By Terrence McCoy
By Scott Fishman
By Deirdra Funcheon
By Allie Conti
By New Times Staff
By Ryan Pfeffer
By Deirdra Funcheon
By Kyle Swenson
¨I should give that list to Ray Ferrero,¨ López says in Spanish.
Ferrero was paid a salary of $413,308 for the 2005-06 school year, according to Nova´s most recent tax filing with the IRS. He also drew $22,000 in benefits and deferred compensation, plus $143,547 under an expense account, for a total of $578,855.
López has been on unemployment benefits since February, when Nova switched contractors for its janitorial services.
¨The union never told us that we could lose our jobs,¨ she recalls. ¨They said the law would protect us.¨ She pauses to inspect chips in the purple paint on her fingernails. ¨And now we´re out. Do you think I -- a mother with kids to feed -- would have gotten involved if I thought for even a second that I´d lose my job?¨
It was the best job López ever had. As a lead cleaner, she supervised seven other custodial workers and earned a premium wage of $10.40 an hour, $4 more than an entry-level housekeeper. Plus, the schedule was great. Entering at 6 p.m. for the graveyard shift meant that López could ferry her sons to their separate schools and extracurricular activities or nurse them at home on days when they fell ill. Her husband, Pedro, would take over in the evenings, after grueling days working as a landscaper.
López has applied for more than a dozen positions elsewhere but believes that when she writes the name of her last employer, Unicco, on an application, it´s a red flag. She imagines those making the hiring decisions thinking, ¨She´s one of them -- she´ll try to start a union here too,¨ before tossing her application in the trash.
The union fight hasn´t been totally in vain, she reckons. New hires at Nova now have health insurance, which López compares to winning the lottery. Good for them -- but she wishes her name were on the payroll too, even if it meant lower wages than she used to enjoy.
And López wonders aloud about the students who never embraced the custodians´ cause: Are they middle class? Do they think she´s beneath them?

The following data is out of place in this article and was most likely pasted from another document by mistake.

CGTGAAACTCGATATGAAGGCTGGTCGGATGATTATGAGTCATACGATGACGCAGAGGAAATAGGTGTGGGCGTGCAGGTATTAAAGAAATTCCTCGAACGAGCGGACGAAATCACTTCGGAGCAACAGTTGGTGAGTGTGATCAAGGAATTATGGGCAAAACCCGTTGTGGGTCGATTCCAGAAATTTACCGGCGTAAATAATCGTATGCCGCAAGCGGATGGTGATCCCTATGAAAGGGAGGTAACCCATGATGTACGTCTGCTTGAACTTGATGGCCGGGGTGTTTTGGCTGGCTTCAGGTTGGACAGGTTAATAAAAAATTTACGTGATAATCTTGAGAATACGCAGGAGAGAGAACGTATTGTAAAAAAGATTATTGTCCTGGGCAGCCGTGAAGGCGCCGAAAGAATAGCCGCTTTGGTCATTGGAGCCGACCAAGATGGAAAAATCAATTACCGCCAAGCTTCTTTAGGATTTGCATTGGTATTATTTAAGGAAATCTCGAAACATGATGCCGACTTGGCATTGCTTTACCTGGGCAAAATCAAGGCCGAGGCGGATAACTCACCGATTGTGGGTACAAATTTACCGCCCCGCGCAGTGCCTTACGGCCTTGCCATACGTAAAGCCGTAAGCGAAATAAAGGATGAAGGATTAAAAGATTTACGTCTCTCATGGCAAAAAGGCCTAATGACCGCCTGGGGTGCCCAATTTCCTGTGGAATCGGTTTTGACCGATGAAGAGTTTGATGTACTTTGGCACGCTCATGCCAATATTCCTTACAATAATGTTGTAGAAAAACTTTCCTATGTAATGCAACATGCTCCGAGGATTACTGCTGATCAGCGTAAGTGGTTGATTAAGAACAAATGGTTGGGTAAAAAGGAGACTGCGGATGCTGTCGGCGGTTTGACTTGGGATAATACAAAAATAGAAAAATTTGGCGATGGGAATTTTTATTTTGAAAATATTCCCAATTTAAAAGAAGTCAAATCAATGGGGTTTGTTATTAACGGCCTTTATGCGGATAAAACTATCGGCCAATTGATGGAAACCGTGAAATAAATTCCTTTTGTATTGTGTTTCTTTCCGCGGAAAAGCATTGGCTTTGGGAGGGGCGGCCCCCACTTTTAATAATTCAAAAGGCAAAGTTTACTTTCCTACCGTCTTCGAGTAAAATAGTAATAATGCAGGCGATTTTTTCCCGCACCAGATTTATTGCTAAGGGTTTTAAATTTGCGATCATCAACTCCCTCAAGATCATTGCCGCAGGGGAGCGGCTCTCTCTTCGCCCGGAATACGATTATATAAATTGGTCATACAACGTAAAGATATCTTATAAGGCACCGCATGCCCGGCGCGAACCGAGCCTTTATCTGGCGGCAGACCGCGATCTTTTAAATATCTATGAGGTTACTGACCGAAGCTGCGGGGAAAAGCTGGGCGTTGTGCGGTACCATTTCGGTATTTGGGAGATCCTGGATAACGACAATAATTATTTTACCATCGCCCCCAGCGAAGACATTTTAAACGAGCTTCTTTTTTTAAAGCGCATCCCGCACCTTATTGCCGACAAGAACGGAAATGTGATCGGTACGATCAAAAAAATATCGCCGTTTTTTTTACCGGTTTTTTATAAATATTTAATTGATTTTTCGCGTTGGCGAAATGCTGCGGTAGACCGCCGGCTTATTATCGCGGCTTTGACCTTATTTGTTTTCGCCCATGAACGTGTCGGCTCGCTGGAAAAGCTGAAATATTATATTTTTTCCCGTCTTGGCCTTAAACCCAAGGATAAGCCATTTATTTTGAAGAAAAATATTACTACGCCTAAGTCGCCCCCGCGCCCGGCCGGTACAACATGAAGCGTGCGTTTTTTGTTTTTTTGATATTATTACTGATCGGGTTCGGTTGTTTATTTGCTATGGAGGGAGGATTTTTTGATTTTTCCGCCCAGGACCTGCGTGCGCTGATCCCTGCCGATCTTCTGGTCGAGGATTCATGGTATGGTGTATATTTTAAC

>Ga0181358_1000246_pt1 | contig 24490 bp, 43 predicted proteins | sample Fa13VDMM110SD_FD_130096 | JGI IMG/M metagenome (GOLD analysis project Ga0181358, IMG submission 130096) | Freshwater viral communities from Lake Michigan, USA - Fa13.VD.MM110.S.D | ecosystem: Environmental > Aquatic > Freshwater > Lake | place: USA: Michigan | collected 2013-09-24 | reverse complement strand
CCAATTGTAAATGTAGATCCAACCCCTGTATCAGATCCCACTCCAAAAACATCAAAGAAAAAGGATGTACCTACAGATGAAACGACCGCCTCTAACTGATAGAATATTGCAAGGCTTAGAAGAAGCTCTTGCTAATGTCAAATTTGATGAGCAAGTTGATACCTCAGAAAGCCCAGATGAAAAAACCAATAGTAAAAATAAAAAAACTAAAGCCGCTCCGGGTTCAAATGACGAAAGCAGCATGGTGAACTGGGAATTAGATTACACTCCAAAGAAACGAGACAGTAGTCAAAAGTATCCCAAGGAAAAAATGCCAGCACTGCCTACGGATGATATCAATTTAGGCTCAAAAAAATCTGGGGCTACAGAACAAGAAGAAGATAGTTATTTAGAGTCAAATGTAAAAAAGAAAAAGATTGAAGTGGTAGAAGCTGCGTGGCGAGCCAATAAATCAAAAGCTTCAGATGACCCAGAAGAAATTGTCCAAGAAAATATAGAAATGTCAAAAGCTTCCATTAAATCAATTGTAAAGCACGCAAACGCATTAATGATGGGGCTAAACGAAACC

When the SEIU´s South Florida union drive began, 23-year-old Tanya Aquino was in her last semester at the University of Miami. At the urging of her mother, she had ditched a part-time job so she could focus on her studies and enjoy the months leading up to graduation. Little did Aquino´s mom know her daughter would pour all her free time into mobilizing support for janitors. Aquino, originally from Melbourne, Florida, helped organize 400 people in the biggest march on UM´s campus since the civil rights movement. She also lasted nine days on a hunger strike. Swept up in the union effort, the honors student still hasn´t finished all the coursework she needs for a diploma. But she has no regrets. Taking part in those labor actions, she says, ¨is the greatest thing I did in college.¨ And she has a new job as a communications assistant for SEIU Local 11.
At 25, Sean Burque is years older than the typical college junior. After high school, he worked for a spell in the pharmacy of an Orlando Walgreens, saving cash to pay for a chunk of his undergraduate degree at Nova. But scholarships cover most expenses for this diligent biology major. His father is a retired teamster. Both of his parents emigrated to the United States from Europe. Considering his background, Burque perhaps should have empathized with Nova´s custodial workers, most of whom are hard-working immigrants. Yet when the workers tried to organize, Burque and other officers in Nova´s undergraduate student government association opted for a neutral stance on the issue. Most students, they insist, simply didn´t care. And many sided instead with Nova´s administration.
¨Honestly, when you´re paying $20,000 to $30,000 a year to go here, you focus on your studies,¨ Burque says. ¨A lot of students are really driven, either because they come from a bad background or their parents expect them to do well here because they´re paying so much money.¨
Nova students have been hit in recent semesters with sharp tuition increases. An undergraduate who entered in the fall 2003 semester would have seen her per-semester tuition spike $1,575 by the time she graduated. That´s a 21 percent increase over four years. Tuition for the fall 2007 semester will be $9,450. Facing rising education bills and debt, many students linked better pay and benefits for the janitors to higher tuition.
From the outbreak of the union tensions, President Ferrero sent letters to the entire student body informing them of the administration´s stance. In his first letter, dated March 28, 2006, he stated that Unicco employees received ¨a compensation package that is competitive with other institutions in the South Florida marketplace.¨ Unicco says its average employee at Nova was earning $7.24 an hour, well below the $12.02 rate dictated for workers without health insurance by Broward County´s Living Wage Ordinance. (The ordinance applies only to contractors working directly for the county.)
In the same letter, Ferrero explained that Unicco workers could ¨advance their knowledge base and improve their lives by earning a degree at our university.¨ That allusion to tuition waivers resonated with Burque. ¨For any student on campus, that´s like gold,¨ the student says. ¨From our standpoint, that´s a free ride to improve yourself a degree from a reputable university. That´s more than any raise anybody could give you... Is a dollar or two dollars more an hour really gonna help? Or is it better if you get a degree and you´re making $40,000 to $50,000 a year?¨